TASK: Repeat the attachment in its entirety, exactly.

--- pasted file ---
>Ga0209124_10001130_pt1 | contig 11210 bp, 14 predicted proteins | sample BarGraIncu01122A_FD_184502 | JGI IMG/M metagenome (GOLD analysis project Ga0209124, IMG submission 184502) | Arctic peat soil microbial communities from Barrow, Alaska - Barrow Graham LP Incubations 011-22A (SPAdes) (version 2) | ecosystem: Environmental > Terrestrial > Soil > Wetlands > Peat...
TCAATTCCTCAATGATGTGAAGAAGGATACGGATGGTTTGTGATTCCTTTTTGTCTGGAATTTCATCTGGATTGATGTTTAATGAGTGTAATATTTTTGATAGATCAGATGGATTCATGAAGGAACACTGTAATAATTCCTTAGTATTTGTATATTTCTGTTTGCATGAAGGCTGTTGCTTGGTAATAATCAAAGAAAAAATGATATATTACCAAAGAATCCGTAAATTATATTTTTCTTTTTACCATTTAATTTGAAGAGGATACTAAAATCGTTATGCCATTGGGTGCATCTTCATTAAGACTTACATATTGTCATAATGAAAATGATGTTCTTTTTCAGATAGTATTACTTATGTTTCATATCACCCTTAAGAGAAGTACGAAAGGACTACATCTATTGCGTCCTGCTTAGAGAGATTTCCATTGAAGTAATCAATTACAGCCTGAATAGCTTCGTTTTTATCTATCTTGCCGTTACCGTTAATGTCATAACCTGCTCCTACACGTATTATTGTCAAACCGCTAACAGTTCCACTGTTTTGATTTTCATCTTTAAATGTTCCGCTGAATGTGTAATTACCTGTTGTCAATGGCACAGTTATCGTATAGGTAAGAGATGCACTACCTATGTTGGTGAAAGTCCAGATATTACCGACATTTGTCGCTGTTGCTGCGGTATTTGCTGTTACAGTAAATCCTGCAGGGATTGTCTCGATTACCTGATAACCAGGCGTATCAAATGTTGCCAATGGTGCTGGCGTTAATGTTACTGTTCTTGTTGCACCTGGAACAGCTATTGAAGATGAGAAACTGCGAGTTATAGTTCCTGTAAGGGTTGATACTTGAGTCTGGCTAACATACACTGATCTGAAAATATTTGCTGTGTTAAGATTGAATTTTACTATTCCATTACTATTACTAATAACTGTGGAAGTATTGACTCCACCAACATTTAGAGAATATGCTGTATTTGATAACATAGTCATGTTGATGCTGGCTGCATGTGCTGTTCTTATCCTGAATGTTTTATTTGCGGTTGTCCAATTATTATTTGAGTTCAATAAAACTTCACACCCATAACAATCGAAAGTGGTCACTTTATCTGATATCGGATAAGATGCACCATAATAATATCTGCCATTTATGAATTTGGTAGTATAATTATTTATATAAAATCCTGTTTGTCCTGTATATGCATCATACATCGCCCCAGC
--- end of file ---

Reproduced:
>Ga0209124_10001130_pt1 | contig 11210 bp, 14 predicted proteins | sample BarGraIncu01122A_FD_184502 | JGI IMG/M metagenome (GOLD analysis project Ga0209124, IMG submission 184502) | Arctic peat soil microbial communities from Barrow, Alaska - Barrow Graham LP Incubations 011-22A (SPAdes) (version 2) | ecosystem: Environmental > Terrestrial > Soil > Wetlands > Peat...
TCAATTCCTCAATGATGTGAAGAAGGATACGGATGGTTTGTGATTCCTTTTTGTCTGGAATTTCATCTGGATTGATGTTTAATGAGTGTAATATTTTTGATAGATCAGATGGATTCATGAAGGAACACTGTAATAATTCCTTAGTATTTGTATATTTCTGTTTGCATGAAGGCTGTTGCTTGGTAATAATCAAAGAAAAAATGATATATTACCAAAGAATCCGTAAATTATATTTTTCTTTTTACCATTTAATTTGAAGAGGATACTAAAATCGTTATGCCATTGGGTGCATCTTCATTAAGACTTACATATTGTCATAATGAAAATGATGTTCTTTTTCAGATAGTATTACTTATGTTTCATATCACCCTTAAGAGAAGTACGAAAGGACTACATCTATTGCGTCCTGCTTAGAGAGATTTCCATTGAAGTAATCAATTACAGCCTGAATAGCTTCGTTTTTATCTATCTTGCCGTTACCGTTAATGTCATAACCTGCTCCTACACGTATTATTGTCAAACCGCTAACAGTTCCACTGTTTTGATTTTCATCTTTAAATGTTCCGCTGAATGTGTAATTACCTGTTGTCAATGGCACAGTTATCGTATAGGTAAGAGATGCACTACCTATGTTGGTGAAAGTCCAGATATTACCGACATTTGTCGCTGTTGCTGCGGTATTTGCTGTTACAGTAAATCCTGCAGGGATTGTCTCGATTACCTGATAACCAGGCGTATCAAATGTTGCCAATGGTGCTGGCGTTAATGTTACTGTTCTTGTTGCACCTGGAACAGCTATTGAAGATGAGAAACTGCGAGTTATAGTTCCTGTAAGGGTTGATACTTGAGTCTGGCTAACATACACTGATCTGAAAATATTTGCTGTGTTAAGATTGAATTTTACTATTCCATTACTATTACTAATAACTGTGGAAGTATTGACTCCACCAACATTTAGAGAATATGCTGTATTTGATAACATAGTCATGTTGATGCTGGCTGCATGTGCTGTTCTTATCCTGAATGTTTTATTTGCGGTTGTCCAATTATTATTTGAGTTCAATAAAACTTCACACCCATAACAATCGAAAGTGGTCACTTTATCTGATATCGGATAAGATGCACCATAATAATATCTGCCATTTATGAATTTGGTAGTATAATTATTTATATAAAATCCTGTTTGTCCTGTATATGCATCATACATCGCCCCAGC